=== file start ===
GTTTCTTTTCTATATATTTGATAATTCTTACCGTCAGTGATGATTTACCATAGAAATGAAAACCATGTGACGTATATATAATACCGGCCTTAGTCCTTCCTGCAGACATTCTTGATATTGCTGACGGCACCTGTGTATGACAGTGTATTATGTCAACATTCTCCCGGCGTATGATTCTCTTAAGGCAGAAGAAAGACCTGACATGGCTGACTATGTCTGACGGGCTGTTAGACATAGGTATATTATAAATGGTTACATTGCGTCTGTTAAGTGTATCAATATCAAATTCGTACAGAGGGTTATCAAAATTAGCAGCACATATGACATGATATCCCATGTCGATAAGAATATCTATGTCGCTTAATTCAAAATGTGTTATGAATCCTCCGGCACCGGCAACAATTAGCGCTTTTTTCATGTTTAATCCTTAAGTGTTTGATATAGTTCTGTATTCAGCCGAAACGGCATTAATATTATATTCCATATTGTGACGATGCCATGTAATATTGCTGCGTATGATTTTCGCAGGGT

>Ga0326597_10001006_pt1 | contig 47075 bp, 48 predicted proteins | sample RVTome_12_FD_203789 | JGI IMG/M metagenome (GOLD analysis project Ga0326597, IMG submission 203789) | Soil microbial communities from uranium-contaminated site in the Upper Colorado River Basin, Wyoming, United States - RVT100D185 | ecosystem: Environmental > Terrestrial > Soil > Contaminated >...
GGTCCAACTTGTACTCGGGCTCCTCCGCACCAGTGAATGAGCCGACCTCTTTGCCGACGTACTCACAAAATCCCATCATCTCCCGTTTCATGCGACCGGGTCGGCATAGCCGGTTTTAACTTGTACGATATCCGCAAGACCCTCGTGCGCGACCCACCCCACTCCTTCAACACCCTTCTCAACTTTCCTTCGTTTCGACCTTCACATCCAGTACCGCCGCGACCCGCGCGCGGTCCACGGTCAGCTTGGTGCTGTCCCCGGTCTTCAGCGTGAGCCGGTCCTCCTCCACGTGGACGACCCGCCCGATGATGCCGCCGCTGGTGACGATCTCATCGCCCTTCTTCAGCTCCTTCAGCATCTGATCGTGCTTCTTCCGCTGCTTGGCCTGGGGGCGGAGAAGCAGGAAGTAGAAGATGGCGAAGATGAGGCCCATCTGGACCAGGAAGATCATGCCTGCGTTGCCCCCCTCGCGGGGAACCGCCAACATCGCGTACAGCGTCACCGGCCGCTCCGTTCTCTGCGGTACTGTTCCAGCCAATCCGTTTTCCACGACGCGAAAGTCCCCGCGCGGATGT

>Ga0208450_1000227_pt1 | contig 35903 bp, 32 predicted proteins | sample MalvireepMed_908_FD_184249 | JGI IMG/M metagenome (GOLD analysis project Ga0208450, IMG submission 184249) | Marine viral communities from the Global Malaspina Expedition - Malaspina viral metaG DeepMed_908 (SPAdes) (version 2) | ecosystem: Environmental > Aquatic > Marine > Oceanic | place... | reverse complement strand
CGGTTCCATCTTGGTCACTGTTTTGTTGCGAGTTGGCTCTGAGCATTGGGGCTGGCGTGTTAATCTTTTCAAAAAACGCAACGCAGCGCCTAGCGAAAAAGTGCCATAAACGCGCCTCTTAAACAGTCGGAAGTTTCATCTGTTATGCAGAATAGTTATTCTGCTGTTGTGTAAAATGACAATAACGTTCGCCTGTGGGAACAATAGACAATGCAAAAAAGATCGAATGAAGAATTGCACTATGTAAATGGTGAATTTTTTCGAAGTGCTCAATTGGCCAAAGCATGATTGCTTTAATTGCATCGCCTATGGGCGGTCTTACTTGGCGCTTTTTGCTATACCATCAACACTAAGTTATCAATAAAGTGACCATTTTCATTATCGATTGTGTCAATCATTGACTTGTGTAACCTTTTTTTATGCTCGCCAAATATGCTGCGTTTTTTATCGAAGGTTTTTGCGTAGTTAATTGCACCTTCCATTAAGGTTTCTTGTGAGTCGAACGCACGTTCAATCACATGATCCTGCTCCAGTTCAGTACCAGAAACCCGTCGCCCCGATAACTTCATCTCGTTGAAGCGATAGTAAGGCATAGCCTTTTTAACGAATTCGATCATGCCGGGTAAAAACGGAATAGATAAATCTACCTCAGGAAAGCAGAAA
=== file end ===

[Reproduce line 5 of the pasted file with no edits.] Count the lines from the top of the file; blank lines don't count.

CGGTTCCATCTTGGTCACTGTTTTGTTGCGAGTTGGCTCTGAGCATTGGGGCTGGCGTGTTAATCTTTTCAAAAAACGCAACGCAGCGCCTAGCGAAAAAGTGCCATAAACGCGCCTCTTAAACAGTCGGAAGTTTCATCTGTTATGCAGAATAGTTATTCTGCTGTTGTGTAAAATGACAATAACGTTCGCCTGTGGGAACAATAGACAATGCAAAAAAGATCGAATGAAGAATTGCACTATGTAAATGGTGAATTTTTTCGAAGTGCTCAATTGGCCAAAGCATGATTGCTTTAATTGCATCGCCTATGGGCGGTCTTACTTGGCGCTTTTTGCTATACCATCAACACTAAGTTATCAATAAAGTGACCATTTTCATTATCGATTGTGTCAATCATTGACTTGTGTAACCTTTTTTTATGCTCGCCAAATATGCTGCGTTTTTTATCGAAGGTTTTTGCGTAGTTAATTGCACCTTCCATTAAGGTTTCTTGTGAGTCGAACGCACGTTCAATCACATGATCCTGCTCCAGTTCAGTACCAGAAACCCGTCGCCCCGATAACTTCATCTCGTTGAAGCGATAGTAAGGCATAGCCTTTTTAACGAATTCGATCATGCCGGGTAAAAACGGAATAGATAAATCTACCTCAGGAAAGCAGAAA